Germany has established a statutory occupational accident insurance. It is provided by industrial, agricultural and public-sector employers’ liability insurance funds. This insurance protects employees and their families against the consequences of accidents at work and occupational illnesses. It is funded through the contributions paid by employers only. The amount of the employer’s contributions depends on the sum total of employee’s annual pay and the employer’s respective hazard level. As it is not possible to identify a representative contribution rate, these amounts are not considered in this Report.





The following table shows changes in the tax credit and the tax allowance for children since 1997:

Up to 2004, the calculation of the relief for social security contributions and other expenses proceeded in three steps. First, EUR 3 068/6 136 (singles/couples) was deducted. These amounts were, however, lowered by 16% of gross wages (serving as a proxy for employers’ social security contributions). This deduction was provided as a partial compensation for the self-employed who do not receive tax-free employers’ social security contributions. Second, the remaining expenses were deductible up to EUR 1 334/2 668 (singles/couples). Third, half of the remaining expenses were deductible up to EUR 667/1 334 (singles/couples).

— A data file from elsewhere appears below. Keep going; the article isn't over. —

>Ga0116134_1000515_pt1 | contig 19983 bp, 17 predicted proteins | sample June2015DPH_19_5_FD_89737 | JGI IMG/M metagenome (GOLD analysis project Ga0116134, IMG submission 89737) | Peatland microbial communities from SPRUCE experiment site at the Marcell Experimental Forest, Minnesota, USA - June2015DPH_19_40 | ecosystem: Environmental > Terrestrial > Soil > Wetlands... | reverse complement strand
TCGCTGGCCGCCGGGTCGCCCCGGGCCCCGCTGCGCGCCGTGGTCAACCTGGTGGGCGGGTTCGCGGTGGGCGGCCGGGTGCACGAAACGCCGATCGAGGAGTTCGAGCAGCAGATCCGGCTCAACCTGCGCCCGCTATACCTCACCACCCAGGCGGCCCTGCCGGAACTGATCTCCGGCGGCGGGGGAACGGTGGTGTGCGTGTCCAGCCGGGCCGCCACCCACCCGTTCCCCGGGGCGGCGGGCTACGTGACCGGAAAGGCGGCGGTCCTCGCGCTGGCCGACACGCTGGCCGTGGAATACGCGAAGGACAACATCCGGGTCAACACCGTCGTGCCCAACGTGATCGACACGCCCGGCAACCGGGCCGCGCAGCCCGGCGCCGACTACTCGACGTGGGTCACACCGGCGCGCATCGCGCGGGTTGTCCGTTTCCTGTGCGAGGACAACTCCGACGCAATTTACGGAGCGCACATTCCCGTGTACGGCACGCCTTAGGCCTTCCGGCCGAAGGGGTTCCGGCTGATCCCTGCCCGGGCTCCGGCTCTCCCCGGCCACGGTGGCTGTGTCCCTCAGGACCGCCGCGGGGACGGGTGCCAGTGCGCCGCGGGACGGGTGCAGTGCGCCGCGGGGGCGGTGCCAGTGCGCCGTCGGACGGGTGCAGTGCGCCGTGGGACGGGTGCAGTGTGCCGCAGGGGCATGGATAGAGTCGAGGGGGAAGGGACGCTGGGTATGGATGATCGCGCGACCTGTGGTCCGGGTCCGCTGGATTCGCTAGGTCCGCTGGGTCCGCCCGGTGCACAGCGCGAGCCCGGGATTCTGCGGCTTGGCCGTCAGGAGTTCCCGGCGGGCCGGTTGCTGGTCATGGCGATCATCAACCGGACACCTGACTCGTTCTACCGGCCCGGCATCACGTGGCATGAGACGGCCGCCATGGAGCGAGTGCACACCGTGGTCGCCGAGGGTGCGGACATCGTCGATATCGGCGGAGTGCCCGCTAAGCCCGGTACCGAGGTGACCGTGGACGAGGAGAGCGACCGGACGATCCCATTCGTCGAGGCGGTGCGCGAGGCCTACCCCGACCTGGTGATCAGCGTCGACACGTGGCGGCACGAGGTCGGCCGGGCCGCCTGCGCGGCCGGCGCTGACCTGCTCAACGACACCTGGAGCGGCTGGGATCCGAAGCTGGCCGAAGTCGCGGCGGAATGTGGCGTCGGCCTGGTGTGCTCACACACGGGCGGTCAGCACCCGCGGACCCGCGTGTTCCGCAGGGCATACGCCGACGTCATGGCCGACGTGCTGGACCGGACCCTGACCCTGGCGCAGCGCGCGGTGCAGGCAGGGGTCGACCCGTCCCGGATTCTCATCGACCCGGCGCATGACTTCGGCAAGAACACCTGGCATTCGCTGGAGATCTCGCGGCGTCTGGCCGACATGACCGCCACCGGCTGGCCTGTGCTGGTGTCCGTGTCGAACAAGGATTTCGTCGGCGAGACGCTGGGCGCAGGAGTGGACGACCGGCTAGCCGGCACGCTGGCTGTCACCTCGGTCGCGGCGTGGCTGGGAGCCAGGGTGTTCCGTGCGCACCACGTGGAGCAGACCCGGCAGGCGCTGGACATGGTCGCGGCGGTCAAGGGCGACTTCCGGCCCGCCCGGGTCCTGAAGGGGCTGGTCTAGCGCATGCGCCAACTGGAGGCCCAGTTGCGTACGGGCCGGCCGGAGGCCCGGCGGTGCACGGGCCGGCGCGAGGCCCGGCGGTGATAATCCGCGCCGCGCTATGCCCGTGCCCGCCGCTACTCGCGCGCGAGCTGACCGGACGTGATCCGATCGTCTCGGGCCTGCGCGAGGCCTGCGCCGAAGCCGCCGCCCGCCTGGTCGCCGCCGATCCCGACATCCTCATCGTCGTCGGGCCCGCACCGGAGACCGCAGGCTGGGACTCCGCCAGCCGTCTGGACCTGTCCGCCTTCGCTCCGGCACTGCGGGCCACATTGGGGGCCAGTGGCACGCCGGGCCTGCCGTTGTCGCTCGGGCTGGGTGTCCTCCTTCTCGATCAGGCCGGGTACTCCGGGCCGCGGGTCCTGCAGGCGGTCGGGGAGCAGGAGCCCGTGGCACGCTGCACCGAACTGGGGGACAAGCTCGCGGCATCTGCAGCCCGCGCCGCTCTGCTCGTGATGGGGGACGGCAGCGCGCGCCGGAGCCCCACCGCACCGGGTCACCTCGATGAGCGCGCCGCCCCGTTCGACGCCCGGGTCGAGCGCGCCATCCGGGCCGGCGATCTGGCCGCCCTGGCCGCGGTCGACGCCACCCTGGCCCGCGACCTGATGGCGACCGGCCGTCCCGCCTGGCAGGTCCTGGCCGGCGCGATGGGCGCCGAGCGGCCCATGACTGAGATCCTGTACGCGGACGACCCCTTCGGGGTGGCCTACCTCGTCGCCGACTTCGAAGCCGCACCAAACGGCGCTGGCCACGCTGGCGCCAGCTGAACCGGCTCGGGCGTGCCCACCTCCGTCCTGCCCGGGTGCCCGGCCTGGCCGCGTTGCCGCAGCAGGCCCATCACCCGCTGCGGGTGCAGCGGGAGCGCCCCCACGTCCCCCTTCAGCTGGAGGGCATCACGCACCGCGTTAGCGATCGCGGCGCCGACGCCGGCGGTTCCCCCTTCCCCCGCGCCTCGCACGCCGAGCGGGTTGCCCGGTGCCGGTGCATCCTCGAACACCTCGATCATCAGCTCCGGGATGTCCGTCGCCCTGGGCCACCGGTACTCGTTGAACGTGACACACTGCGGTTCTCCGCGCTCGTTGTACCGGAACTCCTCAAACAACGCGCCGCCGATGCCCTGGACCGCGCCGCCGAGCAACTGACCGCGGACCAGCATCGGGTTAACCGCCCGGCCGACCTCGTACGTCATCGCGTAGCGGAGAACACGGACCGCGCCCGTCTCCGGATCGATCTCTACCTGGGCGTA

In 2004, the tax rate was reduced and the formula for calculating the income tax was changed. The relief for lone parents was reduced to EUR 1 308, the lump sum allowance for work related expenses was reduced to EUR 920.

As from 1 January 2005, the final stage of the 2000-tax reform came into effect. The bottom and top income tax rates were further reduced to 15% and 42%. Since 1998, both the bottom and top income tax rate have been reduced by about 11 percentage points while the personal allowance has been raised from EUR 6 322 to EUR 7 664. The tax cuts reduce the tax burden for all income taxpayers, affording the greatest relief to employees and families with low and medium incomes as well as to small- and medium-sized unincorporated businesses.

On 1 January 2005, the law regulating the taxation of pensions and pension expenses entered into force. The law provides a gradual transition to ex-post taxation of pensions paid by the statutory pensions insurance. In the long run, the tax treatment of capital-based employee pension schemes based on a contract between employer and employee will be reformed in the same way as the tax treatment in respect of the state pension scheme. In addition to the increased deductibility of contributions to the state and certain private pension schemes, the law contains rules which are intended to increase the attractiveness of private capital-based pension schemes and to encourage individuals to invest privately for their old-age pension.

Up to 30 June of 2005, employees paid half of the sickness insurance contributions; the employer paid the other half. As from 1 July 2005, members of the statutory health insurance scheme also pay an income-linked contribution of 0.9% to which employers do not contribute. As from 1 July 2005, all statutory health insurance funds have reduced their contribution rates by 0.9 percentage points.